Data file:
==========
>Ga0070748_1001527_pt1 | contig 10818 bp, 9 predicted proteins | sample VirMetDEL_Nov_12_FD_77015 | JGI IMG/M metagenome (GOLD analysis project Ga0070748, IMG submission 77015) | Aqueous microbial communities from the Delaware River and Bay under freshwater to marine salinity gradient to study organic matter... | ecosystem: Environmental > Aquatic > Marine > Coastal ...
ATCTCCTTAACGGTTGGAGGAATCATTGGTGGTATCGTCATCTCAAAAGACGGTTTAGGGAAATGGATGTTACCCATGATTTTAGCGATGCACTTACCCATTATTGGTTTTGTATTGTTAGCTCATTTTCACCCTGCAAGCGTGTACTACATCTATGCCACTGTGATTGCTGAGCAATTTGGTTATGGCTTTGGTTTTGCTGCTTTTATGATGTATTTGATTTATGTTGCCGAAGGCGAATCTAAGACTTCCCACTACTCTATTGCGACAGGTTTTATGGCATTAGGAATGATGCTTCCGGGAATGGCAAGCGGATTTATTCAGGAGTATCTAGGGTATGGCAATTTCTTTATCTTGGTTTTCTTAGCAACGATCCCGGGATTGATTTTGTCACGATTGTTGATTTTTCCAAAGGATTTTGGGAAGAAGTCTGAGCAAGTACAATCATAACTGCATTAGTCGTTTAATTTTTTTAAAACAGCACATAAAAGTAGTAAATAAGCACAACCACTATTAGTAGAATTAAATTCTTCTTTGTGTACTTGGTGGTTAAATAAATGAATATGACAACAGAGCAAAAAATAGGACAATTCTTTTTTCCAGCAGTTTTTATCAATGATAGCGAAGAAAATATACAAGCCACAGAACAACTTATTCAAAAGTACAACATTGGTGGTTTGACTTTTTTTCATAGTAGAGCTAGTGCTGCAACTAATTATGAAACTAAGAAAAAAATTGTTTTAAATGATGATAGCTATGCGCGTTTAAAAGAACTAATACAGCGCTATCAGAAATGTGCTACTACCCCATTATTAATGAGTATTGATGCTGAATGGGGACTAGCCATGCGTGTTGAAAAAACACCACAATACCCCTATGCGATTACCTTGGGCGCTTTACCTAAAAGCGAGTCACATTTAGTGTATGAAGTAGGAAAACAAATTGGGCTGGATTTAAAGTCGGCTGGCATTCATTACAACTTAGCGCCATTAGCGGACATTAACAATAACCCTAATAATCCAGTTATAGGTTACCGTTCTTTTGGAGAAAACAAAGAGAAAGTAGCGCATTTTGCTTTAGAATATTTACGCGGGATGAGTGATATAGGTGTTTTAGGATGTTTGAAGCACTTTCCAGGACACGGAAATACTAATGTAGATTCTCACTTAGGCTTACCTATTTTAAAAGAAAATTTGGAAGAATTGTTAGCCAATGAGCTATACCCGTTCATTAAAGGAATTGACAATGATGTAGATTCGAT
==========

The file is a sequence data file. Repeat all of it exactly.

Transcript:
>Ga0070748_1001527_pt1 | contig 10818 bp, 9 predicted proteins | sample VirMetDEL_Nov_12_FD_77015 | JGI IMG/M metagenome (GOLD analysis project Ga0070748, IMG submission 77015) | Aqueous microbial communities from the Delaware River and Bay under freshwater to marine salinity gradient to study organic matter... | ecosystem: Environmental > Aquatic > Marine > Coastal ...
ATCTCCTTAACGGTTGGAGGAATCATTGGTGGTATCGTCATCTCAAAAGACGGTTTAGGGAAATGGATGTTACCCATGATTTTAGCGATGCACTTACCCATTATTGGTTTTGTATTGTTAGCTCATTTTCACCCTGCAAGCGTGTACTACATCTATGCCACTGTGATTGCTGAGCAATTTGGTTATGGCTTTGGTTTTGCTGCTTTTATGATGTATTTGATTTATGTTGCCGAAGGCGAATCTAAGACTTCCCACTACTCTATTGCGACAGGTTTTATGGCATTAGGAATGATGCTTCCGGGAATGGCAAGCGGATTTATTCAGGAGTATCTAGGGTATGGCAATTTCTTTATCTTGGTTTTCTTAGCAACGATCCCGGGATTGATTTTGTCACGATTGTTGATTTTTCCAAAGGATTTTGGGAAGAAGTCTGAGCAAGTACAATCATAACTGCATTAGTCGTTTAATTTTTTTAAAACAGCACATAAAAGTAGTAAATAAGCACAACCACTATTAGTAGAATTAAATTCTTCTTTGTGTACTTGGTGGTTAAATAAATGAATATGACAACAGAGCAAAAAATAGGACAATTCTTTTTTCCAGCAGTTTTTATCAATGATAGCGAAGAAAATATACAAGCCACAGAACAACTTATTCAAAAGTACAACATTGGTGGTTTGACTTTTTTTCATAGTAGAGCTAGTGCTGCAACTAATTATGAAACTAAGAAAAAAATTGTTTTAAATGATGATAGCTATGCGCGTTTAAAAGAACTAATACAGCGCTATCAGAAATGTGCTACTACCCCATTATTAATGAGTATTGATGCTGAATGGGGACTAGCCATGCGTGTTGAAAAAACACCACAATACCCCTATGCGATTACCTTGGGCGCTTTACCTAAAAGCGAGTCACATTTAGTGTATGAAGTAGGAAAACAAATTGGGCTGGATTTAAAGTCGGCTGGCATTCATTACAACTTAGCGCCATTAGCGGACATTAACAATAACCCTAATAATCCAGTTATAGGTTACCGTTCTTTTGGAGAAAACAAAGAGAAAGTAGCGCATTTTGCTTTAGAATATTTACGCGGGATGAGTGATATAGGTGTTTTAGGATGTTTGAAGCACTTTCCAGGACACGGAAATACTAATGTAGATTCTCACTTAGGCTTACCTATTTTAAAAGAAAATTTGGAAGAATTGTTAGCCAATGAGCTATACCCGTTCATTAAAGGAATTGACAATGATGTAGATTCGAT